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News Former NC Senator John Snow announces candidacy for 2012

John SnowDemocratic Senator seeking reelection, this time as challenger.

Former state Democratic Senator John Snow announced Tuesday that he will be seeking reelection to his former seat in the 50th Senatorial District that covers Cherokee, Clay, Graham, Haywood, Jackson, Macon, and Swain counties. Incumbent Senator Jim Davis defeated Snow in 2010 by a slim margin of 161 votes, which could make for an interesting campaign season this summer and fall.

For over 30 years Snow served Western North Carolina (WNC) as an Assistant District Attorney and District Court Judge. Snow also served 6 years as a state Senator before losing to Davis. Snow was elected to the state Senate in 2004 after defeating long-time Republican Senator Bob Carpenter by less than 300 votes. In recent history, the race for the 50th Senate seat has been extremely competitive and WNC can expect another close election in 2012.

Snow had much to say in his re-election announcement, but his remarks tended to focus on investing in public education and creating jobs. “Creating jobs and expanding education opportunities for the students in our schools is one of my top priorities,” said Snow. “To compete for jobs, we need an educated work force, so our support for our public schools, community colleges, and universities is absolutely essential,” continued Snow. “Education is the key to our children’s and to our families’ futures and the key to economic success for our mountain counties and state. This year’s legislative budget cuts to education have been harmful to our economic recovery,” he said. “The cuts from pre-K all the way through higher education have led to larger class sizes, loss of education jobs, and big tuition hikes.” Snow believes that the recent cuts to public education will hinder future economic growth. Furthermore, Snow stated that ranking near the bottom in per pupil spending on public education expenditures, alongside Mississippi and South Carolina, is simply unacceptable.

Snow commented on his record in the state Senate in his announcement, believing his past service in the legislature demonstrates his strong work ethic, his ability to work across party lines, and his strong belief in public education. Snow also stated that he will “work within the means of a balanced budget, keeping taxes and costs to the people as low as possible,” he said.

The challenger stated that if elected, he will ensure that people in WNC will have “affordable and accessible health care for our families, children, and senior citizens. Finally and perhaps most importantly, if elected, I will provide effective leadership that gets results. I will work hard, be actively involved in the legislative process and remain accessible to all the people in our communities. I will be a good listener and provide effective constituent service. I will strive to be a Senator who gets results and a Senator you can be proud of regardless of your party affiliation. I will work across party lines with other legislators from WNC to bring our fair share of state resources to the district,” concluded Snow in his address to the people of WNC.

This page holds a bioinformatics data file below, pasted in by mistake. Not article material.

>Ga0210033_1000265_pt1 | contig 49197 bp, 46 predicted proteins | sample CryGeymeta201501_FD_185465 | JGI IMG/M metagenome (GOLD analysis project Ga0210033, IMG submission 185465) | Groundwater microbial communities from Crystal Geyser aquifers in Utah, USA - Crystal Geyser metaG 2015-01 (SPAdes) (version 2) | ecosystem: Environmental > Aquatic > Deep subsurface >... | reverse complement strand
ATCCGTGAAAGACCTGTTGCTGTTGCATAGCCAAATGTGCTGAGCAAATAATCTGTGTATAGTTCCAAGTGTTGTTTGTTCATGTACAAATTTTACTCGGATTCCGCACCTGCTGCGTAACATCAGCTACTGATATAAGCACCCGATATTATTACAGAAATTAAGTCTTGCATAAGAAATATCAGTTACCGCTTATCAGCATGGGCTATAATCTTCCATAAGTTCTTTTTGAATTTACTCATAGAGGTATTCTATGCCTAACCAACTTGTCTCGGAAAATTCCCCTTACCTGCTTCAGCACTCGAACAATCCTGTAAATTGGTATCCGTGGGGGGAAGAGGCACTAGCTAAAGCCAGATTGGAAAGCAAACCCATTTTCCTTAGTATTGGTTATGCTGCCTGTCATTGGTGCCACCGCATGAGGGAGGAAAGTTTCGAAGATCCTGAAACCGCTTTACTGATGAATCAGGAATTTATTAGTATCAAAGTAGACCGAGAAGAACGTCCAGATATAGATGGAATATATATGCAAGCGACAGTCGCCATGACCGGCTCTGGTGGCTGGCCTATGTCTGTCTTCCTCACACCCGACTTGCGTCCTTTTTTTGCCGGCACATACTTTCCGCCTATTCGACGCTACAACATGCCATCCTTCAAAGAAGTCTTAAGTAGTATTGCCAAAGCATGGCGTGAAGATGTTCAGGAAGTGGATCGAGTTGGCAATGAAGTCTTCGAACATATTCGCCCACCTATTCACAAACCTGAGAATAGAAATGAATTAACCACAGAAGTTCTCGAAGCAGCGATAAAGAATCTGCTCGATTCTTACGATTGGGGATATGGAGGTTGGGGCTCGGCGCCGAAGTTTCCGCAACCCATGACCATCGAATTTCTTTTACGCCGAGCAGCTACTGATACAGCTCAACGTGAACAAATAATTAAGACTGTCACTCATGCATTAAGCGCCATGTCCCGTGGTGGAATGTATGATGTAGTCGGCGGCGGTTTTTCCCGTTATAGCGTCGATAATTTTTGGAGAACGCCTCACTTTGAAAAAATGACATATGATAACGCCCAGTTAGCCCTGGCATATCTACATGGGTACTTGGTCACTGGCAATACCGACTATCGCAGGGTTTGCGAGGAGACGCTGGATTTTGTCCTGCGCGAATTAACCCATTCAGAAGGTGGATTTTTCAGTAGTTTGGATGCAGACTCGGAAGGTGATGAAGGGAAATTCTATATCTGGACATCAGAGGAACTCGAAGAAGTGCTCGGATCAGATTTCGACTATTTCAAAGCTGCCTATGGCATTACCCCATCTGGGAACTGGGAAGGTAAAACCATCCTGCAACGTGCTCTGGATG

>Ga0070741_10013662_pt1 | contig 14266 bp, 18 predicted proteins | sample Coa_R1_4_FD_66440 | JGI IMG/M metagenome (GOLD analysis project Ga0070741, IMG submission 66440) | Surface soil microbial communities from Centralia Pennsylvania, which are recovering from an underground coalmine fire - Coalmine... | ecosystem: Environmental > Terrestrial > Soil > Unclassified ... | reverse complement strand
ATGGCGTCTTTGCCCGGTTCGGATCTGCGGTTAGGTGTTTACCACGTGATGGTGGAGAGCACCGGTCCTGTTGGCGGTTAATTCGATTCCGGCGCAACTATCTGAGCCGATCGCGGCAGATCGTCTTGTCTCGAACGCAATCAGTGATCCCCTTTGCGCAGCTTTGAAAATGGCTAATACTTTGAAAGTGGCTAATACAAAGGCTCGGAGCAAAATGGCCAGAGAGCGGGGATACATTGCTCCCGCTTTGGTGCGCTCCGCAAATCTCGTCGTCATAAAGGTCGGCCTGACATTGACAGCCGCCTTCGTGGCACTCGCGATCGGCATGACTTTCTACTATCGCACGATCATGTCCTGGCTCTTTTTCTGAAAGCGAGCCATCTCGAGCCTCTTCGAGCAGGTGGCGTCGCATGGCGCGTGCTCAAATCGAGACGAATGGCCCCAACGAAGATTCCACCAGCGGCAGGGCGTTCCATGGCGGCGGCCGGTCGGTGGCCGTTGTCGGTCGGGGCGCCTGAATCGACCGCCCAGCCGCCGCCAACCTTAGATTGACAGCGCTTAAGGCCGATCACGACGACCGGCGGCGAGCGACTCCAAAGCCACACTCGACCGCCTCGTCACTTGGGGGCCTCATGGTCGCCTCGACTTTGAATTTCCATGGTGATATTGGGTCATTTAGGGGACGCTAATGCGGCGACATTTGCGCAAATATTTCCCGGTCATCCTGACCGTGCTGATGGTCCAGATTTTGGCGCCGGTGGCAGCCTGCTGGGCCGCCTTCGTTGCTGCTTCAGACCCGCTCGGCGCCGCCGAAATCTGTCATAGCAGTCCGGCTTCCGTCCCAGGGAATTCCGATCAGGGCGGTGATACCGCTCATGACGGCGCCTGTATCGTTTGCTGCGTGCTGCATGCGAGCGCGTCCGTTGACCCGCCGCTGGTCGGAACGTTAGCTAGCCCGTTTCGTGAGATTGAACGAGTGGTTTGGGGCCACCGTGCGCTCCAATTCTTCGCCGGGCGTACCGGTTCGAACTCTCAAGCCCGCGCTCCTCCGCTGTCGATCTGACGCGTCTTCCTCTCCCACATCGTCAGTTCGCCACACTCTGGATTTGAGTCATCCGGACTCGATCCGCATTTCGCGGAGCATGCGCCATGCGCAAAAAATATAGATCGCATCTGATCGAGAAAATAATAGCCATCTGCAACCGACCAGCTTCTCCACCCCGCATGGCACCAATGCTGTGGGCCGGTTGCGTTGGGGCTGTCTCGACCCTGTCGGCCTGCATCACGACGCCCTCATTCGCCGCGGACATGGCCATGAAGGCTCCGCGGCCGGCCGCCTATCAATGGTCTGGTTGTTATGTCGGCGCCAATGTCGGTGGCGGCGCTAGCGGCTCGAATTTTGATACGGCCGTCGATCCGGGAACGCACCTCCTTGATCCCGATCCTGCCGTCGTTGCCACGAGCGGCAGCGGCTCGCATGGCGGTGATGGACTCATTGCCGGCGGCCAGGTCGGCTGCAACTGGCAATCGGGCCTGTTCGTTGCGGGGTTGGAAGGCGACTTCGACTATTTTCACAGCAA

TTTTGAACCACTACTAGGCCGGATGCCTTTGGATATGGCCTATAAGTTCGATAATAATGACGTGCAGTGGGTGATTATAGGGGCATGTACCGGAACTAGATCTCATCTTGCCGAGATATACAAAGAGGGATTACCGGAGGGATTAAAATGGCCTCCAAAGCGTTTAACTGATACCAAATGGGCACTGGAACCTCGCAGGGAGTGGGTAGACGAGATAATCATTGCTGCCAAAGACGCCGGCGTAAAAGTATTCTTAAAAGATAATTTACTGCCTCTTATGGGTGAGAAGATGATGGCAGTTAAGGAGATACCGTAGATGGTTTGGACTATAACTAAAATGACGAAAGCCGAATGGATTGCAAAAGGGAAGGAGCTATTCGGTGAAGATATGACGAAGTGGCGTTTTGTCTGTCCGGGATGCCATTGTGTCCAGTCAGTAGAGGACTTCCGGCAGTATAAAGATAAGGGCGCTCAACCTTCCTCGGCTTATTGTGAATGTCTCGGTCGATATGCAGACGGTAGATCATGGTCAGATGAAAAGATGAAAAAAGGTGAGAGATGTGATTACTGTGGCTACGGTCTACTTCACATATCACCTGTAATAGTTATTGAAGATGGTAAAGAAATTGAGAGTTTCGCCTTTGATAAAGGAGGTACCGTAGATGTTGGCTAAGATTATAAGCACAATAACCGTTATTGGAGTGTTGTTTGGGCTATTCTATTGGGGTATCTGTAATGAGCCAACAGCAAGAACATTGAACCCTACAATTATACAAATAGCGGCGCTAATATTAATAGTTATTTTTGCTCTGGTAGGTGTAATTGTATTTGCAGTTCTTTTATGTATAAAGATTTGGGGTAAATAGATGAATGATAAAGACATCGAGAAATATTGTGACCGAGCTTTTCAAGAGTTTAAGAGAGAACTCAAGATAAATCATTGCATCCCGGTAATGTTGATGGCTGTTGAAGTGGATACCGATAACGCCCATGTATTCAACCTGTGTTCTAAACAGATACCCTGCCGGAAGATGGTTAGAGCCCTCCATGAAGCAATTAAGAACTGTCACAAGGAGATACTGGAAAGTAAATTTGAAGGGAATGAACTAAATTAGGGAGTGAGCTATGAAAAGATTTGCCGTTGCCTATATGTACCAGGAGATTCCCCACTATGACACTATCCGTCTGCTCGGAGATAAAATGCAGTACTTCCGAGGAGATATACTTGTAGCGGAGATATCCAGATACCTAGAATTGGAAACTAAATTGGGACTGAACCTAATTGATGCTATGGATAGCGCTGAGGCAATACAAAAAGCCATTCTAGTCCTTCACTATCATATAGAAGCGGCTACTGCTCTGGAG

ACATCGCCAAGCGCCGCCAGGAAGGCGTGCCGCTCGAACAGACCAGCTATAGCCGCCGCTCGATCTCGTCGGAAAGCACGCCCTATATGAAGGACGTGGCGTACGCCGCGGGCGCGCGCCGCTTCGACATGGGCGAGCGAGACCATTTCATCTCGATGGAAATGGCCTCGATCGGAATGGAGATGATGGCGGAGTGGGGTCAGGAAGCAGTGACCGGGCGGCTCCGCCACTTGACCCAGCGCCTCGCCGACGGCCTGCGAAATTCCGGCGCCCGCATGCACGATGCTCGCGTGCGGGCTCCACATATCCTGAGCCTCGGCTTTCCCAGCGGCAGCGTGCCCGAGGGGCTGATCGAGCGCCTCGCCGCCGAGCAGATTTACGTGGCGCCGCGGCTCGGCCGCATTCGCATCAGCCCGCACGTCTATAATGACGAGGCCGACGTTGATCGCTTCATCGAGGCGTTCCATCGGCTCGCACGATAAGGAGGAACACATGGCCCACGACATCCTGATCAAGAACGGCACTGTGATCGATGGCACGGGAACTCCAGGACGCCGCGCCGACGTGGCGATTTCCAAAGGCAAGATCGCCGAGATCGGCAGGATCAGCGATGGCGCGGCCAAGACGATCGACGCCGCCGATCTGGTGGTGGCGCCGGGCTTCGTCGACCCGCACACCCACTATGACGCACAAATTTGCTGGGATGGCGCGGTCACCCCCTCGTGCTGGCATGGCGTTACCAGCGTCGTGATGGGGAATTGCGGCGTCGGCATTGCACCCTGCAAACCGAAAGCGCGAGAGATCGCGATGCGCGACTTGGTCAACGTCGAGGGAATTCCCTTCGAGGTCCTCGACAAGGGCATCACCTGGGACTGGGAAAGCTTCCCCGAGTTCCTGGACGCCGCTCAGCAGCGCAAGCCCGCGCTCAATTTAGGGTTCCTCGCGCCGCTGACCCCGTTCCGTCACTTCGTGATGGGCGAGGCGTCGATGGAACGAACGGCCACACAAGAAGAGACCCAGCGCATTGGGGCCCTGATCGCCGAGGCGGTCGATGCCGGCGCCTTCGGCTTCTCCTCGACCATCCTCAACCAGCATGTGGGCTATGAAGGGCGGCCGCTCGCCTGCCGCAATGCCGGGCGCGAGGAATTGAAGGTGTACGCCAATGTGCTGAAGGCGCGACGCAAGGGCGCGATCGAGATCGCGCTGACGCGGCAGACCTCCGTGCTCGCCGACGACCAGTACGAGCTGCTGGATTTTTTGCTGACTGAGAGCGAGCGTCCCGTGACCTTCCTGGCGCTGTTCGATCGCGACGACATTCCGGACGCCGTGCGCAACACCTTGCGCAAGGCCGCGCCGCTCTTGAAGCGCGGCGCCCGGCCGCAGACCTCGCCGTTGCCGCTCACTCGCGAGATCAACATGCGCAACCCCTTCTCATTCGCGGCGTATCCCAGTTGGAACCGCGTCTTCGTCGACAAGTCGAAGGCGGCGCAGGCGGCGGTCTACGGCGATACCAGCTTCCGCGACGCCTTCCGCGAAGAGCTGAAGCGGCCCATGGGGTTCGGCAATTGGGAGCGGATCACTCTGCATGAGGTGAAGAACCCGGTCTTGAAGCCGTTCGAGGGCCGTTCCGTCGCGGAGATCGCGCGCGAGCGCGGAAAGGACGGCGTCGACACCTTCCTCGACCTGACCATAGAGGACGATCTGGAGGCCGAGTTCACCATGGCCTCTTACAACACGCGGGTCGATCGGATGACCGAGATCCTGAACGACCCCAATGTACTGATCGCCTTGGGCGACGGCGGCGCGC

Macon County Democratic Commissioner and vice chairman of the board, Bobby Kuppers, offered his support for Snow’s candidacy last Tuesday evening. “I think he did a phenomenal job during his time as Senator,” said Kuppers. “He had a tremendous reputation of being a hard worker and someone who could work on both sides of the aisle. I think it will be a good thing for WNC if he is elected back to the Senate,” he said.

On Wednesday afternoon, Snow spoke with The Macon County News about his candidacy in more detail and his hopes for WNC’s future. “I think this election will let the people decide about who is better for WNC,” said Snow. “I think if you look at my service in the legislature and compare my record with his [Sen. Davis], compare my support for public education with his, then you will see a clear difference and the people will have the final say.”

Snow reiterated his discontent about the GOP-led legislature’s cuts to public education, including the “More at Four” program, which targeted at-risk four-year-olds and suffered cuts in last year’s budget. “What their party has done to public education hasn’t improved the economy or helped bring jobs back to the state. They just put more pressure on counties and public school systems to pick up the tab,” Snow stated when asked about what issues separated him from Davis.

The Citizens United Supreme Court decision had a major impact on the 2010 state legislative elections. The decision allows corporations and unions to spend an unlimited amount of money on political campaigns, and tilted the 2010 race in Davis’ favor. Regardless, Snow said that he would not approach their rematch any differently, but emphasized that his core message will focus on education and creating jobs. “I think the people saw what happened last time. But I’m not going to let money change anything. Education is too important. To get our economy going again we have to invest in the future and put money in our community college system to let people who are out of work retrain,” he said.

“People do forget that I am a conservative Democrat. We’re a different type of people in the mountains, so I tried to strike that balance and represent our people the best way I knew how when I was in Raleigh. Our people care about education. That’s where our values are and that’s why I am running again.”

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